Critically Analyse Anselm’s First Ontological Argument

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Anselm offers a reduction ad absurdum argument. This is an argument whose denial leads to a contradiction or some other absurdity.

Anselm’s Argument from Proslogian 2 is as follows:
Premise 1: Firstly, we must consider what God is said to be like. Anselm says that “we believe” God to be “that than which nothing greater can be conceived”. In other words, God is the greatest thing that a person can think of.

Premise 2: Even a fool “understands what he hears, and what he understands is in his intellect”. There, Anselm means that even the non-believer has the idea of God as the greatest conceivable being. They must do in order to argue against his existence.

Premise 3: From this, Anselm argues that God does exist, if even in the intellect (in intellectu) of a believer or non-believer.

Premise 4: Anselm then argues that it is greater to exist in both the understanding and reality, than merely in the understanding.

Premise 5: The greatest conceivable being must exist in both the understanding and reality if it is to truly be the greatest.

Premise 6: Therefore, God exists in both reality and in the understanding.

Gaunilo’s Criticism

In his work “On Behalf of the Fool”, Gaunilo suggests that using Anselm’s method, we could deduce anything we want into existence, so long as it has superlative qualities such as being the “greatest” or “most excellent”. Gaunilo states:

“For example: it is said somewhere in the ocean is an island … And they say that this island has an inestimable wealth … it is more excellent than all other countries … Now if someone should tell that there is such an island, I should easily understanding his words … But suppose that he went on to say … ‘Since it is more excellent not to be in the understanding alone, but to exist both in the understanding and in reality’, for this reason [the island] must exist.”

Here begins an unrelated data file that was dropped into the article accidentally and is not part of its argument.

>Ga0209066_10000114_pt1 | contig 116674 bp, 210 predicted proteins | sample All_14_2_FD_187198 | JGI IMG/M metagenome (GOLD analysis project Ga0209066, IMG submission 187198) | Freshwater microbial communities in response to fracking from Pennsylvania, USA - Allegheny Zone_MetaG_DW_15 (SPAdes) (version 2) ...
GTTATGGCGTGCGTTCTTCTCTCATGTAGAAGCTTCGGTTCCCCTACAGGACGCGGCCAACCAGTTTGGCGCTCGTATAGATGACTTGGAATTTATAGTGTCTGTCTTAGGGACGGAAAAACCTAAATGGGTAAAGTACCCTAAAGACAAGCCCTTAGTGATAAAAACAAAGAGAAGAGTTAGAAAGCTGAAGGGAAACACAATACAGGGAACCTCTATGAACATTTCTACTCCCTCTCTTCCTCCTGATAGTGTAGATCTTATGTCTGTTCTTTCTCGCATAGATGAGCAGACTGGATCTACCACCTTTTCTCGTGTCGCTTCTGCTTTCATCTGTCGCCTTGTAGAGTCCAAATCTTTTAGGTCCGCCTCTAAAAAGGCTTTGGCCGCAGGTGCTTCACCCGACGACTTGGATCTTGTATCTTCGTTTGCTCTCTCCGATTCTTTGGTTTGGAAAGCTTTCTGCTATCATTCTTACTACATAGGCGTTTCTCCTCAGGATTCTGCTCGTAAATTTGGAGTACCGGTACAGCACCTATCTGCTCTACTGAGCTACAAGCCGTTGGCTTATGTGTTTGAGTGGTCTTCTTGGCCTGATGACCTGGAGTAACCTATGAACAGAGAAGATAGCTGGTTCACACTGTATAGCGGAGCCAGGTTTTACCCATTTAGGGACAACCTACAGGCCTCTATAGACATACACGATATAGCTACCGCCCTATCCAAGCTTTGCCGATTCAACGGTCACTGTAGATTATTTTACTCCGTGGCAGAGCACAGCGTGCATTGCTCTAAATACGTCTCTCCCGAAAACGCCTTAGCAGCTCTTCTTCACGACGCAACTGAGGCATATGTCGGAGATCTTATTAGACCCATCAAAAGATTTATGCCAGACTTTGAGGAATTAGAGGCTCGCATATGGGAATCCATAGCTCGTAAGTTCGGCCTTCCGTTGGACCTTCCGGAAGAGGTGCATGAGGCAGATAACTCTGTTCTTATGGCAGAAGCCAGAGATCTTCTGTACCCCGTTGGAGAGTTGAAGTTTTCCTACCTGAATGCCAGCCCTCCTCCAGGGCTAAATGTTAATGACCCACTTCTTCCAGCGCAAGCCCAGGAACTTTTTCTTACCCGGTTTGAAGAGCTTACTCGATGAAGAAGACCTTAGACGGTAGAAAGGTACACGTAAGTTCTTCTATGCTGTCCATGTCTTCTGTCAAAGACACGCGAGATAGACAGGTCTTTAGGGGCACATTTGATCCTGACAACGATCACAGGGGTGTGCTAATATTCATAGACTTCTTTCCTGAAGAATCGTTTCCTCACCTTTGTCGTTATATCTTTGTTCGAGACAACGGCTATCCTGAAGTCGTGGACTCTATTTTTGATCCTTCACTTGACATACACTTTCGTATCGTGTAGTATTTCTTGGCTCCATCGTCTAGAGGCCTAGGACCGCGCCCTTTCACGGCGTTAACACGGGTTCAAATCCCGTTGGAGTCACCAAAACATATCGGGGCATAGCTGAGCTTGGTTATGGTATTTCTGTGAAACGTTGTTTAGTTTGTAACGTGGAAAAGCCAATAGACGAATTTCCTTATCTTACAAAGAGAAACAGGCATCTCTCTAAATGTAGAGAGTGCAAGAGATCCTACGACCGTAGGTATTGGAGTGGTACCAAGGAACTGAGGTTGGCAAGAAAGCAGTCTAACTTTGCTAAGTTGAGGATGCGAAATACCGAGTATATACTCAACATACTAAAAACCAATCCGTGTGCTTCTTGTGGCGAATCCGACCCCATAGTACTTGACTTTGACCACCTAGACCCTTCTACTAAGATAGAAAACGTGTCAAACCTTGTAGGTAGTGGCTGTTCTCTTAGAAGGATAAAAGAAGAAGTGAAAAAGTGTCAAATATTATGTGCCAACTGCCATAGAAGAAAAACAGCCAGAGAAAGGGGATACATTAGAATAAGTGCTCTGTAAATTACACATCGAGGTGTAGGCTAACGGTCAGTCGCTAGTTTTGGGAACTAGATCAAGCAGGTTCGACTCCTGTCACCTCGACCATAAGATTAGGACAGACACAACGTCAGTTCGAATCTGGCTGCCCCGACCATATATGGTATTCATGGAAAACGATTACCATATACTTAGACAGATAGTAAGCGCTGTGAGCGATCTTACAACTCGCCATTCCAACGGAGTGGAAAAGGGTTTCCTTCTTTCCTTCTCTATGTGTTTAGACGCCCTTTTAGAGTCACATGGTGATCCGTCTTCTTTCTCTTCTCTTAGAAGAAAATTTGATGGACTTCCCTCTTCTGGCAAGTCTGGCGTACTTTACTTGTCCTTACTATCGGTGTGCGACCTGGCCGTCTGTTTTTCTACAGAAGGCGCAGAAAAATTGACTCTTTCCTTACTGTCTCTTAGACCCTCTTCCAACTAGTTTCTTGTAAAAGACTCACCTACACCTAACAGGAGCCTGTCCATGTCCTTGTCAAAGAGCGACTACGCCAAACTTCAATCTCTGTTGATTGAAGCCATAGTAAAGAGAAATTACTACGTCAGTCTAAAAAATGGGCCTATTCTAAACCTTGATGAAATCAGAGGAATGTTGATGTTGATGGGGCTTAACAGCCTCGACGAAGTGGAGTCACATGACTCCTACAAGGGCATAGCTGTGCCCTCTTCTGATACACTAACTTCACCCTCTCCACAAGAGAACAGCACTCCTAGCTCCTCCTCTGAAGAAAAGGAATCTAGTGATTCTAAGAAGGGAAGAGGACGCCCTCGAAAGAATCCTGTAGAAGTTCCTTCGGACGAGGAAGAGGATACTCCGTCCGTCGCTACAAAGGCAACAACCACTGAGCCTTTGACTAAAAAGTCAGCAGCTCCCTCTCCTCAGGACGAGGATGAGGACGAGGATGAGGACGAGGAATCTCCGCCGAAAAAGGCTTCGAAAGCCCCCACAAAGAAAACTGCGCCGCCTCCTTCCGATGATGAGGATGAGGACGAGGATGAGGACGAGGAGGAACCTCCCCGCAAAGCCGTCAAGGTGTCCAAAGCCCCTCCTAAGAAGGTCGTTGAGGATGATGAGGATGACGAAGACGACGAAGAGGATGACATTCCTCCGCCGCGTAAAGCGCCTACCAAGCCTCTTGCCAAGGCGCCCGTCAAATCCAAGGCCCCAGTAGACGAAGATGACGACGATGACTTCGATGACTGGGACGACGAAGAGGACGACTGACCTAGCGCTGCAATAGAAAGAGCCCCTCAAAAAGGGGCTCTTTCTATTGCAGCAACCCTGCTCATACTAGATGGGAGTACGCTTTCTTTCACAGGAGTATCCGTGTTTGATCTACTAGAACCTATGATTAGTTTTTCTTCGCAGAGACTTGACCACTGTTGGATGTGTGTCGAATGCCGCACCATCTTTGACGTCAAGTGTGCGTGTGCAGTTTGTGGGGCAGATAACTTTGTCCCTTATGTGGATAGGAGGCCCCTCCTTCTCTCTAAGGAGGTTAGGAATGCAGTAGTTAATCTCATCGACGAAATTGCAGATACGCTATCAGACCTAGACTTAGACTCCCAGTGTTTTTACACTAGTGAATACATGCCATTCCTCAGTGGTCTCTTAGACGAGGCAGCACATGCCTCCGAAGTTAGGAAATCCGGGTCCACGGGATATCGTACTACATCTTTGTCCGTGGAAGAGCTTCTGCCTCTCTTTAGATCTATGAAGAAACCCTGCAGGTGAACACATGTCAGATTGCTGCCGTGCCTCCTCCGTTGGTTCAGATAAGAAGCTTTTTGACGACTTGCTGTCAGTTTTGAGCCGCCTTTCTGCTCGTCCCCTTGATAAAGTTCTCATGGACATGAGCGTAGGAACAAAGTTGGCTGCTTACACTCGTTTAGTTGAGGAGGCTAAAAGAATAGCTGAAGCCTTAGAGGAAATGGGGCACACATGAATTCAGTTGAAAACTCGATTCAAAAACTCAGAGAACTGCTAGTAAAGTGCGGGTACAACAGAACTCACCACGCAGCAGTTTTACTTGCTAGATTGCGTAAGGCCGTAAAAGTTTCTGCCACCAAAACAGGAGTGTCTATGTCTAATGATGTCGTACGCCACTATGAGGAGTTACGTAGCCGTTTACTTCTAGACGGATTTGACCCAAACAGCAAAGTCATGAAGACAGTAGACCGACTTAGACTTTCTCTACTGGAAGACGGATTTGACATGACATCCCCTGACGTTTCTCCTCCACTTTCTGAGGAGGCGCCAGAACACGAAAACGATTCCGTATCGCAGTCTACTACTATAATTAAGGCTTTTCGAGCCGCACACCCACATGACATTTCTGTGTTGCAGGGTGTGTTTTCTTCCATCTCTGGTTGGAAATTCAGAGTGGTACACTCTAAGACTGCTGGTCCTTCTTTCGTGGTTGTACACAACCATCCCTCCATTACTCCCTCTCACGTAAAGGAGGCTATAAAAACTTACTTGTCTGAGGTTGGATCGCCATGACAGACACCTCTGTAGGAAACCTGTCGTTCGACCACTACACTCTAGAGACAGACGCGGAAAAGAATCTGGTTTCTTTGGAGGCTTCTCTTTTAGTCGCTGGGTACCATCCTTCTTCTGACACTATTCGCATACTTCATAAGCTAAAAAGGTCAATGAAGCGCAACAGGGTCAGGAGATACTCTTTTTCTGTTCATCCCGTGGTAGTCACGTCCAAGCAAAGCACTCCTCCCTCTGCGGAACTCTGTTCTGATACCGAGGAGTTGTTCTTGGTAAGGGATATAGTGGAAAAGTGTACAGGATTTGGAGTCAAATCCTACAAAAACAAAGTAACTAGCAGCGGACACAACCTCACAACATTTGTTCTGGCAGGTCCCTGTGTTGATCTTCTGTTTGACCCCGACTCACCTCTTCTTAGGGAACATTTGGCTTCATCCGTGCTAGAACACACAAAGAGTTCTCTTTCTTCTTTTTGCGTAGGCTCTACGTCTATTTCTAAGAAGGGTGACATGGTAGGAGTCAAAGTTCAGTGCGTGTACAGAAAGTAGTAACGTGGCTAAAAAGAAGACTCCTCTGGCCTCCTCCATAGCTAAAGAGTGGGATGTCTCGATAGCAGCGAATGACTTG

In other words:
* We can imagine an island which is the greatest conceivable island.

* It is greater to exist in reality than just in the understanding.

* Therefore, the greatest conceivable island must exist in reality.

Plantinga’s Counter Criticism

An issue arises when we consider the subjects being used by Gaunilo and Anselm. Gaunilo’s example of an island is flawed, as it is a subject that can always be improved upon. However, the subject of God is one that by definition cannot be. Plantinga argues that Gaunilo’s argument only works if we use an idea that has a definite condition of perfection, and because Gaunilo’s island can forever be improved, “the idea of a greatest possible island is an inconsistent idea; it is not possible that there be such a thing.”

Further Reading & Next Steps:

Davies’ Orchid Counter Criticism

Anselm’s Second Ontological Argument (Proslogian 3)

Descartes’ Ontological Argument

Plantinga’s Ontological Argument

Kant’s Criticisms

Russel’s Criticisms

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